The best chefs and restaurants in South Tyrol

The best chefs and restaurants in South Tyrol

The best chefs and restaurants in South Tyrol

by Great Italian Chefs18 April 2016

Our definitive guide to the people and places that are making this part of Italy one of the most important culinary hotspots in Europe covers everything you need to know about this beautiful mountainous region.

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The best chefs and restaurants in South Tyrol

Our definitive guide to the people and places that are making this part of Italy one of the most important culinary hotspots in Europe covers everything you need to know about this beautiful mountainous region.

View more from this series:

Italy's regional cuisine

Great Italian Chefs is a team of passionate food-lovers dedicated to bringing you the latest news, views and reviews from the gastronomic mecca that is Italy.

Great Italian Chefs is a team of food lovers dedicated to bringing you the latest news, views and reviews from the gastronomic mecca that is Italy. From Veneto and Lombardy in the north to Calabria and Sicily in the south, we celebrate the very best of this glorious cuisine and try to bring you a little bit of la dolce vita wherever you are.

The more you learn about South Tyrol – Italy’s most northerly region, bordered by Austria – the more you realise that it’s one of the best kept foodie secrets in all of Europe. While the area has always been popular with tourists, this was usually thanks to the ski resorts dotted throughout its stunning alpine landscape. But for many years, it has also been home to more Michelin-starred restaurants than anywhere else in Italy. Combine that with the incredible wine, incredible views, unique foraged ingredients and a slew of PDO-protected products and you’ve got a must-visit region for anyone interested in food.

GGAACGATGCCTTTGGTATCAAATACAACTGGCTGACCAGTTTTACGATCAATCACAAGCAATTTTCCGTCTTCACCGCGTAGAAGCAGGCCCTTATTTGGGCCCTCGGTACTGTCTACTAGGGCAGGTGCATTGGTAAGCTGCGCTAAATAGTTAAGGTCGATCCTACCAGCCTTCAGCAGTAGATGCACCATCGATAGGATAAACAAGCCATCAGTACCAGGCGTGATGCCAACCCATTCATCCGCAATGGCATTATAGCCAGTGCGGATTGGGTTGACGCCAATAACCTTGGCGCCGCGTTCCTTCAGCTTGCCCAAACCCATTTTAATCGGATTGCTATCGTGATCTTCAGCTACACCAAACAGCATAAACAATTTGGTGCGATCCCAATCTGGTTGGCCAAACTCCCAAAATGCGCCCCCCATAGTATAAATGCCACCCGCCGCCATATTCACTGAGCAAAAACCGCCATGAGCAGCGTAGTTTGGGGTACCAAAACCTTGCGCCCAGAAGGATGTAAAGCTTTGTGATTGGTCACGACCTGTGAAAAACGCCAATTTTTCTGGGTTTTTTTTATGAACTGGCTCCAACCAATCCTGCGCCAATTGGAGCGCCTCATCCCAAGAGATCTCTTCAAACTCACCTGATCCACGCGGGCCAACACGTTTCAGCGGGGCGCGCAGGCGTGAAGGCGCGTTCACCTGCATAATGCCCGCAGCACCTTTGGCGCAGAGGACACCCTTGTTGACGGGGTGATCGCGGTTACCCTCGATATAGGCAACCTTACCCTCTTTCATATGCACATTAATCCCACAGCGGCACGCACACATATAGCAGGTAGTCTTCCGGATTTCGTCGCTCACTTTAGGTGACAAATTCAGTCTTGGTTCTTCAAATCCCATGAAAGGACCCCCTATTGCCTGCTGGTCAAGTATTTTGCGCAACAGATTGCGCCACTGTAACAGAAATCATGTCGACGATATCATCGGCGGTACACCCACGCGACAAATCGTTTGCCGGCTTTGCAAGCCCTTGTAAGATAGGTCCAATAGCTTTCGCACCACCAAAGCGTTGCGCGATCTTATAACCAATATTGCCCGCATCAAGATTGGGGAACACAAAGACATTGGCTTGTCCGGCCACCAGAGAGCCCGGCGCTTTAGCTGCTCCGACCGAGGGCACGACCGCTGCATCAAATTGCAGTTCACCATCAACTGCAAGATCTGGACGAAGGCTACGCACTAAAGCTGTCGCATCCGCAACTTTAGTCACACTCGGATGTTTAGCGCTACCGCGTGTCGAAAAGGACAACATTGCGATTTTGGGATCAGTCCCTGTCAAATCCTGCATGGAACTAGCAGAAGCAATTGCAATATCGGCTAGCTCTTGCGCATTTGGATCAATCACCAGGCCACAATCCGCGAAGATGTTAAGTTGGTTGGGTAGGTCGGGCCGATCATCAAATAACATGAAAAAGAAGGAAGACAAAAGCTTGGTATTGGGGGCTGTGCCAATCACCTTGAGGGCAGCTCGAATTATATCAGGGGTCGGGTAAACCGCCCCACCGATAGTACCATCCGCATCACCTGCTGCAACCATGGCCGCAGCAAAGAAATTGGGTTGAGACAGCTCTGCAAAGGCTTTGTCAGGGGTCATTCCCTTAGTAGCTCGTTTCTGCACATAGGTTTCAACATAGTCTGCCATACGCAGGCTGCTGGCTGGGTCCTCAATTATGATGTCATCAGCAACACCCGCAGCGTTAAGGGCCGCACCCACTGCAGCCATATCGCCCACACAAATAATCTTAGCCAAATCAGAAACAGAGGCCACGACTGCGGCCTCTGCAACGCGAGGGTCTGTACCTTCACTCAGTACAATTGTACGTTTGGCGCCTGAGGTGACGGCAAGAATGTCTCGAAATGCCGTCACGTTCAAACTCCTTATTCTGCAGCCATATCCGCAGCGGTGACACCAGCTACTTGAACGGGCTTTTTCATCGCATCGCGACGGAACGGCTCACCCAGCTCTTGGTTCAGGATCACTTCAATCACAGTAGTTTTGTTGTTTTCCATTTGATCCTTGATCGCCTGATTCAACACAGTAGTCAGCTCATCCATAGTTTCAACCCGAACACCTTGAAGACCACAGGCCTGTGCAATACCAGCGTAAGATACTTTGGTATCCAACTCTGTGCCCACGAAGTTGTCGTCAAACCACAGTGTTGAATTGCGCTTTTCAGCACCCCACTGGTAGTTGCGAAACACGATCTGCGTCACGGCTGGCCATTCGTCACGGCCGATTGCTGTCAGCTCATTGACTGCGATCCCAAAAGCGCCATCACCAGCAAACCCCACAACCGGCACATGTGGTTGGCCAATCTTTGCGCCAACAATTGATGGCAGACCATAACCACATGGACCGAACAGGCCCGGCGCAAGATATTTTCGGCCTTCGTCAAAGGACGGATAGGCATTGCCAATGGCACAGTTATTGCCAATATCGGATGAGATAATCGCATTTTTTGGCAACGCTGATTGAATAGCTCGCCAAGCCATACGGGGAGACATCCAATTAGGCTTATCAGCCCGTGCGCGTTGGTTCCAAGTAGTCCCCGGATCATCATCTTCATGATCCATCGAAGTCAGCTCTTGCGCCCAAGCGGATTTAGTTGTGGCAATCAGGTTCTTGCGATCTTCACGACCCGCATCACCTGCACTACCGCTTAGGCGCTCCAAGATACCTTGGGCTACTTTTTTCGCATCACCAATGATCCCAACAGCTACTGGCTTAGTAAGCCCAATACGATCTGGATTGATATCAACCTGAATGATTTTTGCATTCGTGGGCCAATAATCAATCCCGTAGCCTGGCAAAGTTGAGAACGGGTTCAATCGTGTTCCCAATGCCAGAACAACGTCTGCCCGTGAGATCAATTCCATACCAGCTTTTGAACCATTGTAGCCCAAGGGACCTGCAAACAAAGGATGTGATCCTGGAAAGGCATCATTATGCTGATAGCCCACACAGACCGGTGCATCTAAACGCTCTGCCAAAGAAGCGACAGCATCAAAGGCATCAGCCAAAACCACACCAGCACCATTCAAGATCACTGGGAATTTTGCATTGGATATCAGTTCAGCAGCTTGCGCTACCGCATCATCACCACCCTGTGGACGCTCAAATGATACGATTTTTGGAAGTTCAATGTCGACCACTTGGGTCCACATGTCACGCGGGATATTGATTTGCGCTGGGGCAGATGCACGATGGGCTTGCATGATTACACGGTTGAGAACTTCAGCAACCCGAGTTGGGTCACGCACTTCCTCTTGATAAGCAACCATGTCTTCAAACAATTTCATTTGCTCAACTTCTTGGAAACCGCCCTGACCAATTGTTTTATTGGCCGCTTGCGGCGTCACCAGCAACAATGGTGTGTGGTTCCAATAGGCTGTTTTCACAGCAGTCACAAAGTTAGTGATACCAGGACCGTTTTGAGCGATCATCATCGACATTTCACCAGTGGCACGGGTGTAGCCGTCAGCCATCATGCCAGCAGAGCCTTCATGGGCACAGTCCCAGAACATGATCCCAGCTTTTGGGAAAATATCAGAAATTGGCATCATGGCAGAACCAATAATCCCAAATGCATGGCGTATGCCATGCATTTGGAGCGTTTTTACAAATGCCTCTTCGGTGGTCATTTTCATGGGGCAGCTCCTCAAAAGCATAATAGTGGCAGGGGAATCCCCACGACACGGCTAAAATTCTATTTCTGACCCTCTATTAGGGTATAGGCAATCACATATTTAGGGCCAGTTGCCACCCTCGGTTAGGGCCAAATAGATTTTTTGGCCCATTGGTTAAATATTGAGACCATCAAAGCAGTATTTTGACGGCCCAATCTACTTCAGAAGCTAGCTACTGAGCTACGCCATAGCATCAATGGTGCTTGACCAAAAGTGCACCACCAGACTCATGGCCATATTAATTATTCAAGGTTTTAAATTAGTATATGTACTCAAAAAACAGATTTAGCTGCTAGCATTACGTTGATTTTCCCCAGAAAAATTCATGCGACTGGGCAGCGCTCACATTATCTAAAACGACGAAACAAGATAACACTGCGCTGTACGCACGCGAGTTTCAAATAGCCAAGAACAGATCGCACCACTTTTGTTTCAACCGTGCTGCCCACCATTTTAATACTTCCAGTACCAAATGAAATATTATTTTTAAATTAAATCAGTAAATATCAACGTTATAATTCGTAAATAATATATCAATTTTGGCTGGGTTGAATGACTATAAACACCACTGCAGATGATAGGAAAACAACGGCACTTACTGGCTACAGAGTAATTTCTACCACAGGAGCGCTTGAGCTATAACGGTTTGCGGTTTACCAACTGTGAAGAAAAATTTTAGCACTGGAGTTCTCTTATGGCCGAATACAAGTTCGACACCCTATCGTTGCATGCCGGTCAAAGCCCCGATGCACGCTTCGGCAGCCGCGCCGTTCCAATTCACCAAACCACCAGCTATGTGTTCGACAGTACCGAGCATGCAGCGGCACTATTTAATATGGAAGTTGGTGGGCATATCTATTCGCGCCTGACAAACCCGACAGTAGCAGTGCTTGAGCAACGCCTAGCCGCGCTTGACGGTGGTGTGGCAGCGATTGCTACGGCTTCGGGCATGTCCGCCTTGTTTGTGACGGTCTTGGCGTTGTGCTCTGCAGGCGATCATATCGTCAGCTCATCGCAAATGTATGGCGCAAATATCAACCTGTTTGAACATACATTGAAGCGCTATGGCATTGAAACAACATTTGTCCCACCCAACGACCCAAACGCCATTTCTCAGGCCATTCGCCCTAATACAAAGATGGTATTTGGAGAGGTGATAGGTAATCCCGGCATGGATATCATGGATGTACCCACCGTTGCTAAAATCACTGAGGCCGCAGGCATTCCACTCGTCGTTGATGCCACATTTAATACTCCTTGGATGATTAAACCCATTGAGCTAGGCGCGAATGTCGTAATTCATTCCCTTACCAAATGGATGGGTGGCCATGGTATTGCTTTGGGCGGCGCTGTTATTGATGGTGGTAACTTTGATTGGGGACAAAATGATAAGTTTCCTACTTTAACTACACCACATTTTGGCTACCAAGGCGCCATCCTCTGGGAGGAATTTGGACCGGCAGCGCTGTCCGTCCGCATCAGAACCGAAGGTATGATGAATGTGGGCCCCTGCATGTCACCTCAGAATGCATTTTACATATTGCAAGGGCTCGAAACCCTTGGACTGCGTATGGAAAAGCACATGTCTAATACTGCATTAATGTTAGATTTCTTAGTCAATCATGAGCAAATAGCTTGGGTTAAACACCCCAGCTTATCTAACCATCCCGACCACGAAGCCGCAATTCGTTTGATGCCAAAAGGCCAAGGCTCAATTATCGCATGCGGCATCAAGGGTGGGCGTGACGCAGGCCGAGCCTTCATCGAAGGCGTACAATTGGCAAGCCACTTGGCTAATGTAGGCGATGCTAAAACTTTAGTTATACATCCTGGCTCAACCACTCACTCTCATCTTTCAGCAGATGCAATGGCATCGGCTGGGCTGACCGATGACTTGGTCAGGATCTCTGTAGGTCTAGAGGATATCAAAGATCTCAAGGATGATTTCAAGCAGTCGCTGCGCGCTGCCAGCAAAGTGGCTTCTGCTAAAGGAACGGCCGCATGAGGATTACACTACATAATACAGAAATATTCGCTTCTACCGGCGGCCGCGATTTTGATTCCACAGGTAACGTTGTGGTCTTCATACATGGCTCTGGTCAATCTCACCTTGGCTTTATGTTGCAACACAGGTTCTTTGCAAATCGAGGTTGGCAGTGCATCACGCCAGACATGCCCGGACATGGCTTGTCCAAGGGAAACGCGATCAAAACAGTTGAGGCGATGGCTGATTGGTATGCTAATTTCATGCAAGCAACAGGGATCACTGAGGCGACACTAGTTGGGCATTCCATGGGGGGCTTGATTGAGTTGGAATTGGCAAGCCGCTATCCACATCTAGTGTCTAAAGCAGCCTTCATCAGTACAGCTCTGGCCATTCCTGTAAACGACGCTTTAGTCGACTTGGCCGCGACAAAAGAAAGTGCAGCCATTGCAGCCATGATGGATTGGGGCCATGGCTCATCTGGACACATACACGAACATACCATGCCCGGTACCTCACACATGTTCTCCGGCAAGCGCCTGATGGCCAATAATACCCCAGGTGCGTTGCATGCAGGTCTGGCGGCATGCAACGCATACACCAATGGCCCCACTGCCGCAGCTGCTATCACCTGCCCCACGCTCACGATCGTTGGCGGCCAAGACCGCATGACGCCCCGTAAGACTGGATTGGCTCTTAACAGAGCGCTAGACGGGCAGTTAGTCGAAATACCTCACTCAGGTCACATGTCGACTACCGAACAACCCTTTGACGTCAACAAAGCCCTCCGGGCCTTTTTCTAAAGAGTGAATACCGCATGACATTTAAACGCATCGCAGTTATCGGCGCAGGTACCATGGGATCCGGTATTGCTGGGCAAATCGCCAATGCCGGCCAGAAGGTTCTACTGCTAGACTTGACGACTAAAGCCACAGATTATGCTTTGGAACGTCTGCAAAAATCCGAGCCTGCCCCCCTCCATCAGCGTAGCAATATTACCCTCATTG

With twenty-three Michelin stars across nineteen restaurants, it’s clear that the chefs are the ones who are driving this incredible local food scene. Many of them take foraged ingredients unique to South Tyrol and cook them using modern techniques, marrying traditional flavours with truly innovative cooking.

Thanks to the region’s proximity to Austria (over half the population speaks Austrian German as a first language), dishes are influenced by both Italian and Germanic cultures, while the cold, mountainous landscape means food is often hearty, earthy and warming. The genius behind many of South Tyrol’s chefs is the way they take these flavours and present them in a refined, elegant way.

Read on to find out more about some of the chefs bringing South Tyrolean food to the international stage, as well as the best places to eat in the region – you’ll soon realise why this remote alpine area is quickly becoming a bucket list location for foodies worldwide.

Norbert Niederkofler – St Hubertus

If there’s one person who can be thanked for bringing South Tyrol’s food to the fore, it’s Norbert Niederkofler. As a born and raised South Tyrolean, he’s always been surrounded by the wild berries, fish and herbs that have come to represent the region’s cuisine.

However, it wasn’t until travelling around the world that Norbert realised how special the food and drink of South Tyrol truly was. He returned home to open a small restaurant with the sole purpose of celebrating local ingredients, refusing to put anything on his menu that wasn’t grown, reared or produced locally. This gave birth to a cooking philosophy called ‘Cook The Mountain’ which soon became famous throughout Italy, and Norbert was awarded two Michelin stars for his incredible cooking.

Norbert’s restaurant St Hubertus is based at the Rosa Alpina mountain retreat in San Cassiano, a town with less than a thousand residents. It’s South Tyrolean through and through – stag heads on the walls, a roaring fire to keep the cold at bay, a small number of rustic yet immaculately presented tables – and every dinner is preceded by glasses of local wine and salumi with Norbert. If you’re after the ultimate example of why South Tyrol’s food is so special, you can’t do better than a meal at St Hubertus.

Heinrich Schneider – Terra (Auener Hof)